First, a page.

Fac­tory data points to slow­down in China

The Star Early Edition - - BUSINESS REPORT - Reuters

GROWTH in China’s man­u­fac­tur­ing sec­tor slowed marginally in July, re­in­forc­ing ex­pec­ta­tions the world’s sec­ond-largest econ­omy will cool in com­ing months as bor­row­ing costs rise and reg­u­la­tors clamp down on riskier types of fi­nanc­ing.

The of­fi­cial Pur­chas­ing Man­agers’ In­dex (PMI) re­leased yes­ter­day stood at 51.4 in July, down from the pre­vi­ous month’s 51.7 but still well above the 50-point mark that sep­a­rates growth from con­trac­tion on a monthly ba­sis.

An­a­lysts sur­veyed by Reuters had fore­cast the read­ing would come in at 51.6, lit­tle changed from June.

China posted stronger-than-ex­pected eco­nomic growth of 6.9 per­cent in the first half, fu­elled by a year-long con­struc­tion boom, resur­gent ex­ports and ro­bust re­tail sales.

The sub-in­dex for the con­struc­tion sec­tor rose to 62.5 in July from 61.4 in June, the PMI sur­vey by the Na­tional Bureau of Statis­tics showed.

The con­struc­tion sec­tor re­mains ro­bust as the gov­ern­ment strength­ened in­vest­ment in in­fra­struc­ture projects, the statis­tics bureau said.

But new fac­tory or­ders eased to 52.8 from 53.1 in June, with ex­port or­ders fall­ing to 50.9 from 52.

“The break­down sug­gests weaker for­eign de­mand is partly to blame – the new ex­port or­ders fell by a larger mar­gin than over­all new or­ders,” said Ju­lian Evans-Pritchard, a Sin­ga­pore-based China econ­o­mist at Cap­i­tal Eco­nom­ics.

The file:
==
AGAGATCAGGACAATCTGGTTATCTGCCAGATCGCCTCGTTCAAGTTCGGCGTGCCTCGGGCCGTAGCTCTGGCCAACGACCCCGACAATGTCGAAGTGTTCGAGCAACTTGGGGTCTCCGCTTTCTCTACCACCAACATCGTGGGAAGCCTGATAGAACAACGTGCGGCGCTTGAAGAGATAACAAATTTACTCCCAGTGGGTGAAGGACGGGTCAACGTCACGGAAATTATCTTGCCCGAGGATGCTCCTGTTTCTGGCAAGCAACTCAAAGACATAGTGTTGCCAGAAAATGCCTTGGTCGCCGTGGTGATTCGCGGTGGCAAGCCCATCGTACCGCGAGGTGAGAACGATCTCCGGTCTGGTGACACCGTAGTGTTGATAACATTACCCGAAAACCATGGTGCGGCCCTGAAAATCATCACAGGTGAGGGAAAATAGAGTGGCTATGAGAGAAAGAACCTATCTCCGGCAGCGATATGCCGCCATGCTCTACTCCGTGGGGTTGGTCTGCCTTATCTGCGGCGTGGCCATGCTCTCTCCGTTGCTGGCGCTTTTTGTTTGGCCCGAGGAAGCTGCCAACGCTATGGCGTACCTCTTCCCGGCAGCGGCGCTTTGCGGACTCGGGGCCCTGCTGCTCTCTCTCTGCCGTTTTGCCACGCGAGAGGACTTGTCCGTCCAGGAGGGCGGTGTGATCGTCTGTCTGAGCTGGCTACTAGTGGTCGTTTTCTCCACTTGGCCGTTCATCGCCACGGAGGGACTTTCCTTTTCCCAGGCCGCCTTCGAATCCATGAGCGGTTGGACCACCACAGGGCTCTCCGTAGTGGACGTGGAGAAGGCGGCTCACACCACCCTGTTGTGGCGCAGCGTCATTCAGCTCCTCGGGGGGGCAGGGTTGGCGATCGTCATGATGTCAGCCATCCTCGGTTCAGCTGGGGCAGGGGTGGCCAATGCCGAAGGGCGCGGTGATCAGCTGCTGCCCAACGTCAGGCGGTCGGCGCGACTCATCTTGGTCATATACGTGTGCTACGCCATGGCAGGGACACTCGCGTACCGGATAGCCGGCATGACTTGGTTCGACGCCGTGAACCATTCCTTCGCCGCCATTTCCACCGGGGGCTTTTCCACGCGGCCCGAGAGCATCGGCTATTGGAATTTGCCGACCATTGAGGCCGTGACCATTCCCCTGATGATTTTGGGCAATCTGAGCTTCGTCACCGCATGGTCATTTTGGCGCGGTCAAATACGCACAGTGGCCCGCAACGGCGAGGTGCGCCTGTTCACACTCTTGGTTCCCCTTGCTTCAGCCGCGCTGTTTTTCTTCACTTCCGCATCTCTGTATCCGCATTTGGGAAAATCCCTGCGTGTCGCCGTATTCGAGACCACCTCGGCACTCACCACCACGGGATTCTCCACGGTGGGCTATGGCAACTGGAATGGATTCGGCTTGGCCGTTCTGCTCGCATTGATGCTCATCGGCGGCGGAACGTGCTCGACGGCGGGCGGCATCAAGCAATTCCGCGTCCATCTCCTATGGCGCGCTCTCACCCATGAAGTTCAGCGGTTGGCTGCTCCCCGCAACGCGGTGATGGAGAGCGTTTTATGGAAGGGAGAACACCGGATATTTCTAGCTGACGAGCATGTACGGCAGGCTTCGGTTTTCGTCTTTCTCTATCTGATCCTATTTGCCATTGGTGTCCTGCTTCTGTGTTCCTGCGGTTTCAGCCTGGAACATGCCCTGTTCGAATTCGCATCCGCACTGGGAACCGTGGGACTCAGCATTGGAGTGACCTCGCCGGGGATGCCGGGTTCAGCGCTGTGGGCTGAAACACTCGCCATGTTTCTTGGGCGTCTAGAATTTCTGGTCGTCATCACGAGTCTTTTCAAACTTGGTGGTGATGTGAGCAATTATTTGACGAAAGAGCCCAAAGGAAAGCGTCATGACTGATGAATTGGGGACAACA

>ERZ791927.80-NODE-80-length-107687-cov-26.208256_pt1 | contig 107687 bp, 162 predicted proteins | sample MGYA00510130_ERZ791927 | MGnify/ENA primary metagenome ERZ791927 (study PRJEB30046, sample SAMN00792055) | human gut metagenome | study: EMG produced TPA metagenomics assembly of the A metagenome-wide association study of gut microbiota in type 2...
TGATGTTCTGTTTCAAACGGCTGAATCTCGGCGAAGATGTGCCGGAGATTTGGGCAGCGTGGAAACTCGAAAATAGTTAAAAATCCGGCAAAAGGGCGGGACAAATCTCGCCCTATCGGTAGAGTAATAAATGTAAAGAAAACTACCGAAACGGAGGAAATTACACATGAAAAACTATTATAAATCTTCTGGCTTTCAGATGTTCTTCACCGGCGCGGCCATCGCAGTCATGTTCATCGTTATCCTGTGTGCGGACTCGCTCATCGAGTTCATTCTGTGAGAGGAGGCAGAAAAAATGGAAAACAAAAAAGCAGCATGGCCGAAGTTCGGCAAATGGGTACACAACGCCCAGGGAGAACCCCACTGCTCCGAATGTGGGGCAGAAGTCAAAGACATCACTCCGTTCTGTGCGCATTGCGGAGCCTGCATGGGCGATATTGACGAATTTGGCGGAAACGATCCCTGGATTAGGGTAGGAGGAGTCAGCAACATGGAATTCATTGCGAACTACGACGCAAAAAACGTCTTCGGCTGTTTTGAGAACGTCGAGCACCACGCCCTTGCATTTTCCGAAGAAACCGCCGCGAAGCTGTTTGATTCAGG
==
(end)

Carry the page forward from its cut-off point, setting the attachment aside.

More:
The sub-in­dex for im­ports slipped marginally to 51.1 in July from 51.2 a month ear­lier, sug­gest­ing sta­ble do­mes­tic de­mand.

Econ­o­mists ex­pect the pace of China’s growth to slow slightly in the sec­ond half.

Higher bank-fund­ing costs seen in the first half will fil­ter through into the real econ­omy even­tu­ally, they ar­gue, while the red-hot prop­erty mar­ket is show­ing some signs of mod­er­at­ing af­ter waves of gov­ern­ment cool­ing mea­sures.

Ser­vices sec­tor

Growth in the ser­vices sec­tor also cooled in July, fall­ing to 54.5 from a three-month high of 54.9 in June, another of­fi­cial NBS sur­vey found.

China’s lead­ers are count­ing on growth in ser­vices and con­sump­tion to re­bal­ance their eco­nomic growth model from its heavy re­liance on in­vest­ment and ex­ports.

Al­though the PMI data hinted at a slow­down, Bei­jing is still ex­pected eas­ily to meet its an­nual eco­nomic growth tar­get of 6.5 per­cent for the full year – en­cour­ag­ing news for Pres­i­dent Xi Jin­ping be­fore a ma­jor lead­er­ship reshuf­fle in the au­tumn.

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